Served in World War II.
John was a private in the North Shore Regiment (New Brunswick).
Active Service Record: Enlisted on 14 Oct 1943 in Halifax, N.S. Trained in Nova Scotia until being sent overseas on 1 May 1944 and arriving on 7 May 1944. He joined the North NS Highlanders and was sent to France on 22 Jun 1944, disembarking on 23 Jun 1944. He was admitted to 9th General Hospital on 1 Aug 1944 and discharged on 12 Aug 1944. He then joined the North Shore Regiment and was killed in action on 11 Oct 1944 in the Scheldt area of Holland.
From his Personnel Selection Record, John had Grade 7 education and left school at 14 because he was needed on the farm. "Miller is a rather raw farm lad. Confident and bold. Sociable. M score indicates above average army learning ability. Should prove to be a conscientious and reliable soldier and possibly suitable for trades training."
MILLER, JOHN JACOB
Initials: J J
Regiment: North Shore (New Brunswick) Regiment, R.C.I.C.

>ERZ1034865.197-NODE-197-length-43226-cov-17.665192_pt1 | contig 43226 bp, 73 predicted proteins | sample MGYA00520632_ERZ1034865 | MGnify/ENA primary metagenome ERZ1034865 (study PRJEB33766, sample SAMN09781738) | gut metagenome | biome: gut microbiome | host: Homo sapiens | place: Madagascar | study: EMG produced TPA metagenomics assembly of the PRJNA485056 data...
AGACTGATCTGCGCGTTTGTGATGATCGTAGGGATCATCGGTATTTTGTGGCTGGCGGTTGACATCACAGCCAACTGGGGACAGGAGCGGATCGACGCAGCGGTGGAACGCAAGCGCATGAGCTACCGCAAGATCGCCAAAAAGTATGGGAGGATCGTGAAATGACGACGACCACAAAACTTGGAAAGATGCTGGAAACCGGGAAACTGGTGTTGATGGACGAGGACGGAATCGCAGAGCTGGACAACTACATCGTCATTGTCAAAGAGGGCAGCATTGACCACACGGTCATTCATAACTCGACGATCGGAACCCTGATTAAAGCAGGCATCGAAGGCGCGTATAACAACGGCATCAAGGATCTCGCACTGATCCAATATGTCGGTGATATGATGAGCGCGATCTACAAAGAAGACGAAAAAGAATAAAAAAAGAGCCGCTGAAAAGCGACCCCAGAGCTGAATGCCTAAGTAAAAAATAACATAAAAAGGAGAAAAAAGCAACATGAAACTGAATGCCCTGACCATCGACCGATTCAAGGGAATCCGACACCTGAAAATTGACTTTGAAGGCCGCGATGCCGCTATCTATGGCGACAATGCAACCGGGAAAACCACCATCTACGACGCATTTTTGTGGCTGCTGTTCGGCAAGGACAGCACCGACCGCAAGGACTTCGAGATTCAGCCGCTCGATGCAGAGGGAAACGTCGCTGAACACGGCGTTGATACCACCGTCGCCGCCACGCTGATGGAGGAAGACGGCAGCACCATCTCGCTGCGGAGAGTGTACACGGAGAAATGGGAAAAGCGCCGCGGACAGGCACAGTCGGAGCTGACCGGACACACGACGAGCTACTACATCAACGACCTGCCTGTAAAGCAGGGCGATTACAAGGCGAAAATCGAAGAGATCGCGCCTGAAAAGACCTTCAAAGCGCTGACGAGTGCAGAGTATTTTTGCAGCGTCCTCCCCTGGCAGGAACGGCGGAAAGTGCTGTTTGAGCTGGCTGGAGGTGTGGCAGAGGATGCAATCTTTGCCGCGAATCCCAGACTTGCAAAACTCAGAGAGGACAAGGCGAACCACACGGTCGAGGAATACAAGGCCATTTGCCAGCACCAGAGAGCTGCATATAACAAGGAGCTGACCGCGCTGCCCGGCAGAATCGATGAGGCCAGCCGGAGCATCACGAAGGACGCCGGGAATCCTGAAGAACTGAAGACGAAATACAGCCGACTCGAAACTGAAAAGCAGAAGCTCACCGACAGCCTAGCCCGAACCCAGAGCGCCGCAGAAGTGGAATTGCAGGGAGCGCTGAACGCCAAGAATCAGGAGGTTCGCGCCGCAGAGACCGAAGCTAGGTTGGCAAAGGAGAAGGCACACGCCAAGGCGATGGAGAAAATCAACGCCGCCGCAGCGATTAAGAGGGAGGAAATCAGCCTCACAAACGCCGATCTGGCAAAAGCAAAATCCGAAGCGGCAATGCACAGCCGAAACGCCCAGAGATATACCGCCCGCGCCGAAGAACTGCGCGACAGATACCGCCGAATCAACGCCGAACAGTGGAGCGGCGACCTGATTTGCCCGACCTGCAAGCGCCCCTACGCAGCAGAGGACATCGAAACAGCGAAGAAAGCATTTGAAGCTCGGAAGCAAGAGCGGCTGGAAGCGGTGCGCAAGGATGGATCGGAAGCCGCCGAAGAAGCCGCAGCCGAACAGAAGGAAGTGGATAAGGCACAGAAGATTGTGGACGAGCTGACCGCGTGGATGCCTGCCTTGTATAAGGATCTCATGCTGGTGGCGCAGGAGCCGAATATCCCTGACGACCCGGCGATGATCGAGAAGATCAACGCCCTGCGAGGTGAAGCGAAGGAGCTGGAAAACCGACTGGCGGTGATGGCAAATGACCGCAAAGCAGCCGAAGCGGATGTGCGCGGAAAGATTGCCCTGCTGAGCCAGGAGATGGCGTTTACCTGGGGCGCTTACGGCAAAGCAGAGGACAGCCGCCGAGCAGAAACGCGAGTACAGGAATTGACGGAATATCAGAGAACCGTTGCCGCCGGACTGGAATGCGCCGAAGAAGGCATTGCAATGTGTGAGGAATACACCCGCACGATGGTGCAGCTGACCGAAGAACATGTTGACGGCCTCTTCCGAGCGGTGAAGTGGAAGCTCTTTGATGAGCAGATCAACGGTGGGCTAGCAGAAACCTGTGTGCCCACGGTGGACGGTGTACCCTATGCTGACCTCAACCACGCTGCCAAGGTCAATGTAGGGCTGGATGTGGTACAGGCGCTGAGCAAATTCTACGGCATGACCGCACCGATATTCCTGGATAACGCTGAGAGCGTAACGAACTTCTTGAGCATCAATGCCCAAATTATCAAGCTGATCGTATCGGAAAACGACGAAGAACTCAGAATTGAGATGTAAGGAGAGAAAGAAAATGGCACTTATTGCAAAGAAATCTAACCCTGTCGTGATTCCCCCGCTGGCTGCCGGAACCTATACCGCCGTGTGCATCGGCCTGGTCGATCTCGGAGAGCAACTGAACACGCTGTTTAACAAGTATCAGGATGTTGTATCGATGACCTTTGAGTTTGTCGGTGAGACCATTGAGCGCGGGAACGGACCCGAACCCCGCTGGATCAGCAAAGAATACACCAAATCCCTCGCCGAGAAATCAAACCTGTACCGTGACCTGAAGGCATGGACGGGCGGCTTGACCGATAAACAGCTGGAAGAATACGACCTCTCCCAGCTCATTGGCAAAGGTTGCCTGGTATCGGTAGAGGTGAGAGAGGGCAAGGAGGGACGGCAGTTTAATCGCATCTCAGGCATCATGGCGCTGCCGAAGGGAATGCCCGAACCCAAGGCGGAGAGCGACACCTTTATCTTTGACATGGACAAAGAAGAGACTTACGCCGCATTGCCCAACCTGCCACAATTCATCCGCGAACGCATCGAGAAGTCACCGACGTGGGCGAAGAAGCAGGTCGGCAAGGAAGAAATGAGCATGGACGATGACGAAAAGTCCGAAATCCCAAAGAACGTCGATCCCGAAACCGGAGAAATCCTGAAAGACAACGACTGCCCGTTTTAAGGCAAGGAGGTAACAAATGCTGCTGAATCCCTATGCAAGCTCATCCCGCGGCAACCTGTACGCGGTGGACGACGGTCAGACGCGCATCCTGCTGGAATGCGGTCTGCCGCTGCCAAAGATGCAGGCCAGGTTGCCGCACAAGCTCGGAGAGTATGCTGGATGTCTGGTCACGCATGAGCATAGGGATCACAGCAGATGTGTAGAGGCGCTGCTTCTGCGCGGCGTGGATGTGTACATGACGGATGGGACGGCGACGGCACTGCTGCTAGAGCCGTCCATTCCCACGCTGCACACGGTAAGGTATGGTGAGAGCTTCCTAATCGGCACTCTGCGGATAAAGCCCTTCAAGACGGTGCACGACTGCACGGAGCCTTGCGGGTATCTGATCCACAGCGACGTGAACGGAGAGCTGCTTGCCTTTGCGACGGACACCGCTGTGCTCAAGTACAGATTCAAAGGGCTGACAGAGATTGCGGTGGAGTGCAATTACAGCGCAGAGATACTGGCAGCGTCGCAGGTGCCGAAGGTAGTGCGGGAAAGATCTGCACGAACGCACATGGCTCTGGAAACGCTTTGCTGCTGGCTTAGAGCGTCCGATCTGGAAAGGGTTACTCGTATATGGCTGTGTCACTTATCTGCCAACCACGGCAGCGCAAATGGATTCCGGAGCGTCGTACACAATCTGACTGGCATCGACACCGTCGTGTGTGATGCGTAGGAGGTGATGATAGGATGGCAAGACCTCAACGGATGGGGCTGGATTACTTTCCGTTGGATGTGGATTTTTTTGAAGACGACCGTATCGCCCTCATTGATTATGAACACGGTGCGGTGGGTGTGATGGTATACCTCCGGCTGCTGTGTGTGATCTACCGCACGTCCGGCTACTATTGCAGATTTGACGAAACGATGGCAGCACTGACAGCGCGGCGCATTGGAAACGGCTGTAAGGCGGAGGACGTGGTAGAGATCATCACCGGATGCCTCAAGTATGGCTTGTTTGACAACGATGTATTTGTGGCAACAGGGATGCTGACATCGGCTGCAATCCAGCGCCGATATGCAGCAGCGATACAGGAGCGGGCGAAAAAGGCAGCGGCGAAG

Date of Death: 11/10/1944
Service No: F/36244
Additional information: Son of Ernest Foster Miller and Ellen Miller, of Noel Shore, Hants Co., Nova Scotia.
Casualty Type: Commonwealth War Dead
Grave/Memorial Reference: IV. D. 6.
Cemetery: ADEGEM CANADIAN WAR CEMETERY (Maldegem, Oost-Vlaanderen, Belgium)
Adegem Canadian War Cemetery is located midway between Brugge (17 km) and Gent (26 km) on the N9 which connects the two towns. In the last week of September 1944, the Allies held the city of Antwerp, but the Germans held both shores of the Scheldt estuary, so that the port of Antwerp could not be used. The task of clearing the southern shore of the estuary was allotted to the 3rd Canadian Division, aided by the 4th Canadian Armoured Division and the 52nd Division. Their operations lasted from October until the beginning of November 1944; by 3 November the Germans had been cleared from the north-west corner of Belgium and the south shore of the Scheldt was free. There had been fierce fighting for two weeks for the crossing of the Leopold Canal. The majority of the men buried at Adegem died during the operations for the clearance of the south bank of the Scheldt, but many Canadians who lost their lives elsewhere in Belgium were also brought here for burial.